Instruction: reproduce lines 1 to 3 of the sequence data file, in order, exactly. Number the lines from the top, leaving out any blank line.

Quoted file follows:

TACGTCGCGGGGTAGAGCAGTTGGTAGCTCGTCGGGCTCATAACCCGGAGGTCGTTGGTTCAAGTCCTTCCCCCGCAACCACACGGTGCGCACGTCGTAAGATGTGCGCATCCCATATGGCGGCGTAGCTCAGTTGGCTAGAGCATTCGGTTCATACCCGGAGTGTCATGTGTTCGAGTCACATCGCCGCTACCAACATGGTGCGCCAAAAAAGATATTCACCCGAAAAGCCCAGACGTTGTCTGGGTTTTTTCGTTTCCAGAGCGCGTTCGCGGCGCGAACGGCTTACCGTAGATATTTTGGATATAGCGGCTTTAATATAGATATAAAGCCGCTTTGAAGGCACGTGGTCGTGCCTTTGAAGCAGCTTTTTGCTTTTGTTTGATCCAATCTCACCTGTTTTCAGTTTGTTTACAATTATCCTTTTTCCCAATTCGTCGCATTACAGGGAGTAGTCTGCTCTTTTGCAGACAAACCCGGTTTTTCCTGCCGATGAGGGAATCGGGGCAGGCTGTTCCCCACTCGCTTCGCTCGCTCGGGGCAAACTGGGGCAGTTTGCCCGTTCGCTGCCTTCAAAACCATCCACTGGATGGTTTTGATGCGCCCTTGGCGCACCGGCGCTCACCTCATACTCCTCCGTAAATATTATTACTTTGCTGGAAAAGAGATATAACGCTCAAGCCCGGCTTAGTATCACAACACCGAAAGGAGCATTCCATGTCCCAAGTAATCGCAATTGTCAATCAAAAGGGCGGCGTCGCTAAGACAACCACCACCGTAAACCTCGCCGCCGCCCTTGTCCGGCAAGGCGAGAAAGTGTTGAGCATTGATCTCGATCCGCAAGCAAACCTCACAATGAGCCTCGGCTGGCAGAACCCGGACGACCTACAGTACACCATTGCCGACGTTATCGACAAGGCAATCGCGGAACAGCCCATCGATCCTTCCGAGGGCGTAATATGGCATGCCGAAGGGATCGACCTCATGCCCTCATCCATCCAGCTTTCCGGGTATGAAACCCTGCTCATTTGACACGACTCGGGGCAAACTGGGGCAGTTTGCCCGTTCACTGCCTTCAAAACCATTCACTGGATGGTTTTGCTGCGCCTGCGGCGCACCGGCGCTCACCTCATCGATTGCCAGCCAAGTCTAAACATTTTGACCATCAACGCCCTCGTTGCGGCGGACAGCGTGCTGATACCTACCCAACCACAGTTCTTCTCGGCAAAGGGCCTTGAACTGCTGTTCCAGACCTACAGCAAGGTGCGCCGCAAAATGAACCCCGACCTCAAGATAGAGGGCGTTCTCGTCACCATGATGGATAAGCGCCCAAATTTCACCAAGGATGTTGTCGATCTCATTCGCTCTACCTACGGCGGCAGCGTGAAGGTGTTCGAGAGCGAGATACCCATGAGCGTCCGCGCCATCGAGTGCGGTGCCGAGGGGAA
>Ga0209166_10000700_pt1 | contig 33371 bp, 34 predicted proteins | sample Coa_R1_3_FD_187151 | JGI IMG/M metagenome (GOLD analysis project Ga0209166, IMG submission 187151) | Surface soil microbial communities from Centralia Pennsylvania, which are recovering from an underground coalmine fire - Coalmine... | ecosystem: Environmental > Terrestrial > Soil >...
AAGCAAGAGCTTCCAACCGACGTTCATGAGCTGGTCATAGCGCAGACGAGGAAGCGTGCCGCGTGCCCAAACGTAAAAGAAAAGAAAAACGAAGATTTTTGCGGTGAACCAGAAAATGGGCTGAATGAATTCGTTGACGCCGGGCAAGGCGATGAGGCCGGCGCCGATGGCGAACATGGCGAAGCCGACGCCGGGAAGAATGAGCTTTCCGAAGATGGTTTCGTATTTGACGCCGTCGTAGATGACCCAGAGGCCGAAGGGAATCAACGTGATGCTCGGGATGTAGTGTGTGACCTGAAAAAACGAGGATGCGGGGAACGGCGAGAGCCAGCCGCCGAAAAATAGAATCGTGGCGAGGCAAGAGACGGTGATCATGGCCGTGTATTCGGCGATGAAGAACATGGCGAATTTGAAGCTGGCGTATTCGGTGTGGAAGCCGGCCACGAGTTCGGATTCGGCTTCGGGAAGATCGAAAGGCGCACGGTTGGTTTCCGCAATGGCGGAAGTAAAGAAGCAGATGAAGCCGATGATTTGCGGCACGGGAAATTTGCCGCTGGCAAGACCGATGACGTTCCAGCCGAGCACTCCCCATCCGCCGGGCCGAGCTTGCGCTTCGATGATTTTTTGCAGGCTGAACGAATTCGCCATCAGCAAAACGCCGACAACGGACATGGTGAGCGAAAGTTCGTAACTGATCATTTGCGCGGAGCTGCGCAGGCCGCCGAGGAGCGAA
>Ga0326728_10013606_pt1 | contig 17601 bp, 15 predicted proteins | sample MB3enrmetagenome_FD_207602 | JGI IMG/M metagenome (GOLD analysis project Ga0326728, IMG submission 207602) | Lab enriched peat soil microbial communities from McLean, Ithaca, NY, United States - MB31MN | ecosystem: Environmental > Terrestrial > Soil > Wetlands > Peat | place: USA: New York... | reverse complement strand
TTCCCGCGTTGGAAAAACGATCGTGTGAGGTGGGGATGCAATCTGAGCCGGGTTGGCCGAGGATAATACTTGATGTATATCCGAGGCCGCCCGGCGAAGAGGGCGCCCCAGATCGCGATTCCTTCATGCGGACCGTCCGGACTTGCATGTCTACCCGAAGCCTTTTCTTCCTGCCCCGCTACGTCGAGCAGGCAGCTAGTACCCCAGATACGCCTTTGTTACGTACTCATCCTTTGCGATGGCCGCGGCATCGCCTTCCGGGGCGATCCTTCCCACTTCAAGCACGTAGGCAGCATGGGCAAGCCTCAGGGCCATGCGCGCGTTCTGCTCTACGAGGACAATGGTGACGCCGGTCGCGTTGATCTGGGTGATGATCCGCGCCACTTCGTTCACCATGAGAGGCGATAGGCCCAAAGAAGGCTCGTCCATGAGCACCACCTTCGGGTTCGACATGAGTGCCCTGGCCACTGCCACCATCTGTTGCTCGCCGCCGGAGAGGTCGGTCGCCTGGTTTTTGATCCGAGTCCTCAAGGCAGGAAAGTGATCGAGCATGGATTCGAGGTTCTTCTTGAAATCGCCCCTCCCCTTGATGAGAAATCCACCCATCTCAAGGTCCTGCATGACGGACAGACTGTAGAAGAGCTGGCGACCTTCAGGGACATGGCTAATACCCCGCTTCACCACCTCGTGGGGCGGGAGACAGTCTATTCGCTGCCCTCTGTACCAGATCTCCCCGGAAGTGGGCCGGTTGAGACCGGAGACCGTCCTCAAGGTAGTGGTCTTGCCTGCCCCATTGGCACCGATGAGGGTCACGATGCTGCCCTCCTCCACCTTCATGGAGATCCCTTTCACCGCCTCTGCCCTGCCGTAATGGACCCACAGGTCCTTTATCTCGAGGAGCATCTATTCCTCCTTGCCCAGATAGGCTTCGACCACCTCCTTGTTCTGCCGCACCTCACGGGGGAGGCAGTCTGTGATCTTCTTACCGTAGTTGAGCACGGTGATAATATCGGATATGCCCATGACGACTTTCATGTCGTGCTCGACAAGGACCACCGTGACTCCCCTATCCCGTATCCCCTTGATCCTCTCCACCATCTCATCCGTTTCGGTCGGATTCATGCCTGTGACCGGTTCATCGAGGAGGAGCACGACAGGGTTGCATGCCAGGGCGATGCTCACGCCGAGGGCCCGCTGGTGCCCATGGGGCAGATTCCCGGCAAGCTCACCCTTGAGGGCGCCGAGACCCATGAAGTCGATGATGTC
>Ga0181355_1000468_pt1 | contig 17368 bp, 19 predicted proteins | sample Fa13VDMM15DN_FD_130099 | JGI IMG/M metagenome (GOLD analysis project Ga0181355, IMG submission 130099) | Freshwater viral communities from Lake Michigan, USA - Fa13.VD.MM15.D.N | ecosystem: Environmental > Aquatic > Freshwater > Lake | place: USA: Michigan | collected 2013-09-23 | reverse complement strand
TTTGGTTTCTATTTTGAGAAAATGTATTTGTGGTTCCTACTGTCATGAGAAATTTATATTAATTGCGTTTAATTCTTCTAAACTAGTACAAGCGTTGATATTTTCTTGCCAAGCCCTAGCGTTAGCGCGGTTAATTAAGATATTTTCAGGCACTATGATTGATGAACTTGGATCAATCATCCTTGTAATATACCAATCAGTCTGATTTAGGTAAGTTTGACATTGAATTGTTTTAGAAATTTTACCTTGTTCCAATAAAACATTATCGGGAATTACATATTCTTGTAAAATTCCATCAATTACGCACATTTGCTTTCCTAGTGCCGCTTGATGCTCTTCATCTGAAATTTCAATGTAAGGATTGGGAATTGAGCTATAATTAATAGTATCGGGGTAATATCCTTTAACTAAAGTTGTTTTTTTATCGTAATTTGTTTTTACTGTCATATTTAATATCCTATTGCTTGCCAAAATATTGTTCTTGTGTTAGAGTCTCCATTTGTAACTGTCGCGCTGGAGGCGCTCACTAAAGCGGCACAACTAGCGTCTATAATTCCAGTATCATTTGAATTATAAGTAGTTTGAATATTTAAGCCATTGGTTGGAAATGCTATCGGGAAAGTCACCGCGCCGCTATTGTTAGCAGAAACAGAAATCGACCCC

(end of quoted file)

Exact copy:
TACGTCGCGGGGTAGAGCAGTTGGTAGCTCGTCGGGCTCATAACCCGGAGGTCGTTGGTTCAAGTCCTTCCCCCGCAACCACACGGTGCGCACGTCGTAAGATGTGCGCATCCCATATGGCGGCGTAGCTCAGTTGGCTAGAGCATTCGGTTCATACCCGGAGTGTCATGTGTTCGAGTCACATCGCCGCTACCAACATGGTGCGCCAAAAAAGATATTCACCCGAAAAGCCCAGACGTTGTCTGGGTTTTTTCGTTTCCAGAGCGCGTTCGCGGCGCGAACGGCTTACCGTAGATATTTTGGATATAGCGGCTTTAATATAGATATAAAGCCGCTTTGAAGGCACGTGGTCGTGCCTTTGAAGCAGCTTTTTGCTTTTGTTTGATCCAATCTCACCTGTTTTCAGTTTGTTTACAATTATCCTTTTTCCCAATTCGTCGCATTACAGGGAGTAGTCTGCTCTTTTGCAGACAAACCCGGTTTTTCCTGCCGATGAGGGAATCGGGGCAGGCTGTTCCCCACTCGCTTCGCTCGCTCGGGGCAAACTGGGGCAGTTTGCCCGTTCGCTGCCTTCAAAACCATCCACTGGATGGTTTTGATGCGCCCTTGGCGCACCGGCGCTCACCTCATACTCCTCCGTAAATATTATTACTTTGCTGGAAAAGAGATATAACGCTCAAGCCCGGCTTAGTATCACAACACCGAAAGGAGCATTCCATGTCCCAAGTAATCGCAATTGTCAATCAAAAGGGCGGCGTCGCTAAGACAACCACCACCGTAAACCTCGCCGCCGCCCTTGTCCGGCAAGGCGAGAAAGTGTTGAGCATTGATCTCGATCCGCAAGCAAACCTCACAATGAGCCTCGGCTGGCAGAACCCGGACGACCTACAGTACACCATTGCCGACGTTATCGACAAGGCAATCGCGGAACAGCCCATCGATCCTTCCGAGGGCGTAATATGGCATGCCGAAGGGATCGACCTCATGCCCTCATCCATCCAGCTTTCCGGGTATGAAACCCTGCTCATTTGACACGACTCGGGGCAAACTGGGGCAGTTTGCCCGTTCACTGCCTTCAAAACCATTCACTGGATGGTTTTGCTGCGCCTGCGGCGCACCGGCGCTCACCTCATCGATTGCCAGCCAAGTCTAAACATTTTGACCATCAACGCCCTCGTTGCGGCGGACAGCGTGCTGATACCTACCCAACCACAGTTCTTCTCGGCAAAGGGCCTTGAACTGCTGTTCCAGACCTACAGCAAGGTGCGCCGCAAAATGAACCCCGACCTCAAGATAGAGGGCGTTCTCGTCACCATGATGGATAAGCGCCCAAATTTCACCAAGGATGTTGTCGATCTCATTCGCTCTACCTACGGCGGCAGCGTGAAGGTGTTCGAGAGCGAGATACCCATGAGCGTCCGCGCCATCGAGTGCGGTGCCGAGGGGAA
>Ga0209166_10000700_pt1 | contig 33371 bp, 34 predicted proteins | sample Coa_R1_3_FD_187151 | JGI IMG/M metagenome (GOLD analysis project Ga0209166, IMG submission 187151) | Surface soil microbial communities from Centralia Pennsylvania, which are recovering from an underground coalmine fire - Coalmine... | ecosystem: Environmental > Terrestrial > Soil >...
AAGCAAGAGCTTCCAACCGACGTTCATGAGCTGGTCATAGCGCAGACGAGGAAGCGTGCCGCGTGCCCAAACGTAAAAGAAAAGAAAAACGAAGATTTTTGCGGTGAACCAGAAAATGGGCTGAATGAATTCGTTGACGCCGGGCAAGGCGATGAGGCCGGCGCCGATGGCGAACATGGCGAAGCCGACGCCGGGAAGAATGAGCTTTCCGAAGATGGTTTCGTATTTGACGCCGTCGTAGATGACCCAGAGGCCGAAGGGAATCAACGTGATGCTCGGGATGTAGTGTGTGACCTGAAAAAACGAGGATGCGGGGAACGGCGAGAGCCAGCCGCCGAAAAATAGAATCGTGGCGAGGCAAGAGACGGTGATCATGGCCGTGTATTCGGCGATGAAGAACATGGCGAATTTGAAGCTGGCGTATTCGGTGTGGAAGCCGGCCACGAGTTCGGATTCGGCTTCGGGAAGATCGAAAGGCGCACGGTTGGTTTCCGCAATGGCGGAAGTAAAGAAGCAGATGAAGCCGATGATTTGCGGCACGGGAAATTTGCCGCTGGCAAGACCGATGACGTTCCAGCCGAGCACTCCCCATCCGCCGGGCCGAGCTTGCGCTTCGATGATTTTTTGCAGGCTGAACGAATTCGCCATCAGCAAAACGCCGACAACGGACATGGTGAGCGAAAGTTCGTAACTGATCATTTGCGCGGAGCTGCGCAGGCCGCCGAGGAGCGAA